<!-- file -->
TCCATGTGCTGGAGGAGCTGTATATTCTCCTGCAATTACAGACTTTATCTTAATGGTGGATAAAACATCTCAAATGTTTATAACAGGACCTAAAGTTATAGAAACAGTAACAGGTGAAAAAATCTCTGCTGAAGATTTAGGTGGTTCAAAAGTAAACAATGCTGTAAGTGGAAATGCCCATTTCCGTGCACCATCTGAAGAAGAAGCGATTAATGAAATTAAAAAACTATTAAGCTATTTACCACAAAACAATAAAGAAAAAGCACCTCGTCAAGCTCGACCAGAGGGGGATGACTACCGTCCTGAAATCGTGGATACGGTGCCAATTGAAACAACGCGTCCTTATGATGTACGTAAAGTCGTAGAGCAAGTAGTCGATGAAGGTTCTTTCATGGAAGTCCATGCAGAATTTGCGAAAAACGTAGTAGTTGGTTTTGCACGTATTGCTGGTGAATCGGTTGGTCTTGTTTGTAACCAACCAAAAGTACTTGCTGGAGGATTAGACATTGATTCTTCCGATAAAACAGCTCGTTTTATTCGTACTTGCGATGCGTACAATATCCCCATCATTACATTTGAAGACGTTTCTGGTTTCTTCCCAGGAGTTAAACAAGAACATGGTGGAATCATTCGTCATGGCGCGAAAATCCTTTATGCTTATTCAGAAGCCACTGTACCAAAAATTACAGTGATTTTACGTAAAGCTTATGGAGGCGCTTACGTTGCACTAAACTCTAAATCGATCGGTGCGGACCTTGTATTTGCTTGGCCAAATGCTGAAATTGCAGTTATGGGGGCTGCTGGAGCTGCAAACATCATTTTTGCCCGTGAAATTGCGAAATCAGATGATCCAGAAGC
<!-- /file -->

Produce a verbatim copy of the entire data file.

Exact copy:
TCCATGTGCTGGAGGAGCTGTATATTCTCCTGCAATTACAGACTTTATCTTAATGGTGGATAAAACATCTCAAATGTTTATAACAGGACCTAAAGTTATAGAAACAGTAACAGGTGAAAAAATCTCTGCTGAAGATTTAGGTGGTTCAAAAGTAAACAATGCTGTAAGTGGAAATGCCCATTTCCGTGCACCATCTGAAGAAGAAGCGATTAATGAAATTAAAAAACTATTAAGCTATTTACCACAAAACAATAAAGAAAAAGCACCTCGTCAAGCTCGACCAGAGGGGGATGACTACCGTCCTGAAATCGTGGATACGGTGCCAATTGAAACAACGCGTCCTTATGATGTACGTAAAGTCGTAGAGCAAGTAGTCGATGAAGGTTCTTTCATGGAAGTCCATGCAGAATTTGCGAAAAACGTAGTAGTTGGTTTTGCACGTATTGCTGGTGAATCGGTTGGTCTTGTTTGTAACCAACCAAAAGTACTTGCTGGAGGATTAGACATTGATTCTTCCGATAAAACAGCTCGTTTTATTCGTACTTGCGATGCGTACAATATCCCCATCATTACATTTGAAGACGTTTCTGGTTTCTTCCCAGGAGTTAAACAAGAACATGGTGGAATCATTCGTCATGGCGCGAAAATCCTTTATGCTTATTCAGAAGCCACTGTACCAAAAATTACAGTGATTTTACGTAAAGCTTATGGAGGCGCTTACGTTGCACTAAACTCTAAATCGATCGGTGCGGACCTTGTATTTGCTTGGCCAAATGCTGAAATTGCAGTTATGGGGGCTGCTGGAGCTGCAAACATCATTTTTGCCCGTGAAATTGCGAAATCAGATGATCCAGAAGC